Salt Lake City, UT – “All Right” – Zephyr Club – July 12, 1999

If you’re Mormon and live in Salt Lake City, there are some guidelines to follow. You can’t wear make-up, drink caffeine, or liquor unless you belong to a certain drinking club (of which The Zephyr Club was thankfully a part). And strangely enough, you can’t make a left-hand turn. Nowhere in SLC is there a place to take a left. I joked that the city planner’s philosophy must’ve been ‘if you’re not going left, you must be all right.’

After our long journey from Seattle, we arrived exhausted and circled some blocks, passing near The Zephyr. But without being able to turn left, we couldn’t quite get there. “Big Ben, Parliament,” we’d quote Chevy Chase in European Vacation as we took the next right, watching the venue grow smaller and smaller.

“Big Ben, Parlament.”

When we finally arrived, we were delighted by both the size and the sound of the place. Entering The Zephyr felt like entering a hug—warm, welcoming, and enveloping. The staff even helped us load in, which was a far cry from our recent handful of gigs where the staff had barely looked up to acknowledge us. Suddenly, inside The Zepher, it didn’t matter that we’d had to take the left-hand tour of the Mormon City. We felt like we were home.

While the boys slipped out for food, I retreated back to the hotel for a moment alone to shower and warm up my voice. It’s a rare, precious thing to have a second to oneself on the road. Sometimes I just want some space, but most times, it’s not an option. I’ve discovered a couple of ways to find alone time while on the road:

  • A short walk around a city block (after determining it’s a safe neighborhood).
  • Ear plugs—this is my favorite and most utilized space maker. I slip them in when we start a drive, and it’s like I’m in my own little sonically protected room.
  • A long “shower.” Sometimes I just say I’m taking a shower, close myself into the bathroom, and sit quietly on the sink in the dark. I’m not meditating. I’m just feeling the lack of movement around me.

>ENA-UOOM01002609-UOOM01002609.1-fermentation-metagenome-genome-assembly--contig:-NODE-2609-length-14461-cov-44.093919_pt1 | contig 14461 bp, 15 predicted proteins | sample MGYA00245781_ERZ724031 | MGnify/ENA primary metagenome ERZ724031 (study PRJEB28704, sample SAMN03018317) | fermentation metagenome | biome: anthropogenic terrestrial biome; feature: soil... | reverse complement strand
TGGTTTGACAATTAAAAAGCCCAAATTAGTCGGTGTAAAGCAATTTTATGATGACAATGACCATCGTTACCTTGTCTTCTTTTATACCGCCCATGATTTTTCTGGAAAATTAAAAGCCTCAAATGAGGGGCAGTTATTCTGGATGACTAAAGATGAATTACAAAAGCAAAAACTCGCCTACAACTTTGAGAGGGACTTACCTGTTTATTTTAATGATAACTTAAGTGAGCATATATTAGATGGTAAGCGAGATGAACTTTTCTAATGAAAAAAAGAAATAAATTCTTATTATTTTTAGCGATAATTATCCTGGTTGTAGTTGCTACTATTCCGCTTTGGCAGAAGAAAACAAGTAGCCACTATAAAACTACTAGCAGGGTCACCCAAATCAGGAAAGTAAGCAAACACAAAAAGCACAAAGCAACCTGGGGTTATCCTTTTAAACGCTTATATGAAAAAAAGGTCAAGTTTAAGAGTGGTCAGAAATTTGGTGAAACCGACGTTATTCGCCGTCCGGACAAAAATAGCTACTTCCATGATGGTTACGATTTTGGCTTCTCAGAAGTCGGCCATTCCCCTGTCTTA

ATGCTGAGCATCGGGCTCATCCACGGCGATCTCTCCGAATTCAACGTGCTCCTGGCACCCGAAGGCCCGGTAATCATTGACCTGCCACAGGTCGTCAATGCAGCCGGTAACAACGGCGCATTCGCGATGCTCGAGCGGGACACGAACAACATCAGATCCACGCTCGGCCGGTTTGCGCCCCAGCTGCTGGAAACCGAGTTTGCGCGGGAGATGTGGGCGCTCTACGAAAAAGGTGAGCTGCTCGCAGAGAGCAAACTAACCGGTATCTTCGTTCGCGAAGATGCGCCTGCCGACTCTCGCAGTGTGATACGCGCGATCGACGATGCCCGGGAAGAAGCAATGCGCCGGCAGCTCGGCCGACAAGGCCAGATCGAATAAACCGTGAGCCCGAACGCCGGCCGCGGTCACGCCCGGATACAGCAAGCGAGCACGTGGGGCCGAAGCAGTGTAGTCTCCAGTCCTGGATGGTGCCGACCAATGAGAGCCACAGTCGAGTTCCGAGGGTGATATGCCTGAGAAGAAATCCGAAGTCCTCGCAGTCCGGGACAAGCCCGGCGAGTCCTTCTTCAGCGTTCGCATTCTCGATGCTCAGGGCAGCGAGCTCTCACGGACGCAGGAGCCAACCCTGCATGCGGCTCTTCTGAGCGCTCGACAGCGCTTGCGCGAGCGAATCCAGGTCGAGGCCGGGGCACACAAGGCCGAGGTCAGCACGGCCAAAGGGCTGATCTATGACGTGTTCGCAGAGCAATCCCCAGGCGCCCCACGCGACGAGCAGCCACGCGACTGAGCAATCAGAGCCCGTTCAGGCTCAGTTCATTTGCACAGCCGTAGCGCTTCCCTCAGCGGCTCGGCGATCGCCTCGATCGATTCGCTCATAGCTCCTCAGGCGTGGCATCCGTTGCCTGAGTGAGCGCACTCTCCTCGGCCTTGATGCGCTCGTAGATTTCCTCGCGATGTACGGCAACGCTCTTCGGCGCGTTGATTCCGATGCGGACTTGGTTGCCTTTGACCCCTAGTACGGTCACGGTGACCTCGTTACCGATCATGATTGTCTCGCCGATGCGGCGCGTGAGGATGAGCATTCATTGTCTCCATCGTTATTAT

• Writing a song—there’s something about holding a guitar and tuning into Source that makes you invisible. I find that when the guys see me writing a song, they leave me alone and even tippy tow around me. It’s adorable.
Sally’s Favorite Space Makers on the Road

Back at The Zephyr, I asked the bartender for a strong cup of coffee and excused myself to put makeup on in the dressing room. But when I opened the door, a couple of old salty dogs sat there uninvited, doing lines of coke and drinking our beers. They yelled at me, “Hey, get outta here!” and kicked the door shut in my face. When I asked the staff who they were, I was told that sometimes drug addicts sneak in to be rebellious where they think God can’t see them. They were promptly removed.

The show was fabulous. Maybe there’s some truth to the philosophy that if you never go left, you’ll be All Right. A fantastic band opened for us, and the drinking club filled to capacity. It was undeniably our best gig of the tour. We were endlessly grateful for the confidence boost it gave us before we headed home tomorrow. It’s gigs like The Zepher with–big energy from the crowd, camaraderie with my bandmates, respect from the staff, and a feeling of accomplishment after making it through a strand of uncomfortable shows – that make it all worthwhile.

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